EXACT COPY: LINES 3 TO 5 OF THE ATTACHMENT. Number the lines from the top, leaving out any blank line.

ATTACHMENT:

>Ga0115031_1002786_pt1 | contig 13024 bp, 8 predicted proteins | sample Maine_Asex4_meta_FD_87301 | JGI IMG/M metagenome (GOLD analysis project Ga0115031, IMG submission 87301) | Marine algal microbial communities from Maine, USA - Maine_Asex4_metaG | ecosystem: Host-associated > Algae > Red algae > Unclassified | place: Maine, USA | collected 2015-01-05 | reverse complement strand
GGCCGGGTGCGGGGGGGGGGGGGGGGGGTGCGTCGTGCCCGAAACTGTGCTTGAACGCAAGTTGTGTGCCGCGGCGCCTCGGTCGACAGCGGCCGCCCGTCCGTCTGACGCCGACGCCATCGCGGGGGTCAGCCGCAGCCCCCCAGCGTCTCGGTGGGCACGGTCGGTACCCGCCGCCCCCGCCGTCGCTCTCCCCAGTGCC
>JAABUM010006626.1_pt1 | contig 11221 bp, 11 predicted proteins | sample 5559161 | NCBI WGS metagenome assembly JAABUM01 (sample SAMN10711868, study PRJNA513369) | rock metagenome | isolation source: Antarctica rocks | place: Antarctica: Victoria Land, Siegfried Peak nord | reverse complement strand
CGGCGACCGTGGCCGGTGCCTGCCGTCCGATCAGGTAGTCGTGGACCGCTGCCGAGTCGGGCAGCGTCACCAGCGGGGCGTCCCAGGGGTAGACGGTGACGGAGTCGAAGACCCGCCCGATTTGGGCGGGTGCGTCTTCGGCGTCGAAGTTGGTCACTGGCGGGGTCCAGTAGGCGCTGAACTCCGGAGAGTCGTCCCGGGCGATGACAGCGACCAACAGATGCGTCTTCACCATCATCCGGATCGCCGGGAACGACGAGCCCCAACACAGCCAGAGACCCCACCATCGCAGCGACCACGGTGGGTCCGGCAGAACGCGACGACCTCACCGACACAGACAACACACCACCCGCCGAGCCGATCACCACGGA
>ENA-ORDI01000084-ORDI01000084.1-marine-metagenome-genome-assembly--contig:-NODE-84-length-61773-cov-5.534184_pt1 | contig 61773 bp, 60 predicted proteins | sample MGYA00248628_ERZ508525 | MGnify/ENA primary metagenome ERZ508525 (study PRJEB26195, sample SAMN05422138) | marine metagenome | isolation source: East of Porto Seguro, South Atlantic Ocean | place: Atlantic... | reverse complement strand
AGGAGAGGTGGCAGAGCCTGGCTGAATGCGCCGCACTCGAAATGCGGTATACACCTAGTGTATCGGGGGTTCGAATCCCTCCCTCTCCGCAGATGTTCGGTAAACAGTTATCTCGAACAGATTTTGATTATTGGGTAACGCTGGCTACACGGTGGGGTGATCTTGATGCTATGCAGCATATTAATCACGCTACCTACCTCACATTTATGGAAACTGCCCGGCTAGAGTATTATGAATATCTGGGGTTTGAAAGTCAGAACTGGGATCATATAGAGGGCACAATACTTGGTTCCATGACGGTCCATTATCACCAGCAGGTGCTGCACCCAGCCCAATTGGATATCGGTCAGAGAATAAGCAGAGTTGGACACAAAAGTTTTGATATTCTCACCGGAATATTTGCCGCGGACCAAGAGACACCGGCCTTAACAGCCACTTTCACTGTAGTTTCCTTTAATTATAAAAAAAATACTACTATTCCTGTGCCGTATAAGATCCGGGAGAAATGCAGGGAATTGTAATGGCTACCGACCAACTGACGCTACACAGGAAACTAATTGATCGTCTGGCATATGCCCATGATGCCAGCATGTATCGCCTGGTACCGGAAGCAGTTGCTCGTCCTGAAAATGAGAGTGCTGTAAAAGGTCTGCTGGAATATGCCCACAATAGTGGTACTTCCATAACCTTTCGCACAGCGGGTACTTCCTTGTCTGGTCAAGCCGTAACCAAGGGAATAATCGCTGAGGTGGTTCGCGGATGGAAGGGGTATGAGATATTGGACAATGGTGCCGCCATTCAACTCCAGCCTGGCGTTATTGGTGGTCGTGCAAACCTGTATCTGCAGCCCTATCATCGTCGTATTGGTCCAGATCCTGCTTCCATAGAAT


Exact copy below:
>JAABUM010006626.1_pt1 | contig 11221 bp, 11 predicted proteins | sample 5559161 | NCBI WGS metagenome assembly JAABUM01 (sample SAMN10711868, study PRJNA513369) | rock metagenome | isolation source: Antarctica rocks | place: Antarctica: Victoria Land, Siegfried Peak nord | reverse complement strand
CGGCGACCGTGGCCGGTGCCTGCCGTCCGATCAGGTAGTCGTGGACCGCTGCCGAGTCGGGCAGCGTCACCAGCGGGGCGTCCCAGGGGTAGACGGTGACGGAGTCGAAGACCCGCCCGATTTGGGCGGGTGCGTCTTCGGCGTCGAAGTTGGTCACTGGCGGGGTCCAGTAGGCGCTGAACTCCGGAGAGTCGTCCCGGGCGATGACAGCGACCAACAGATGCGTCTTCACCATCATCCGGATCGCCGGGAACGACGAGCCCCAACACAGCCAGAGACCCCACCATCGCAGCGACCACGGTGGGTCCGGCAGAACGCGACGACCTCACCGACACAGACAACACACCACCCGCCGAGCCGATCACCACGGA
>ENA-ORDI01000084-ORDI01000084.1-marine-metagenome-genome-assembly--contig:-NODE-84-length-61773-cov-5.534184_pt1 | contig 61773 bp, 60 predicted proteins | sample MGYA00248628_ERZ508525 | MGnify/ENA primary metagenome ERZ508525 (study PRJEB26195, sample SAMN05422138) | marine metagenome | isolation source: East of Porto Seguro, South Atlantic Ocean | place: Atlantic... | reverse complement strand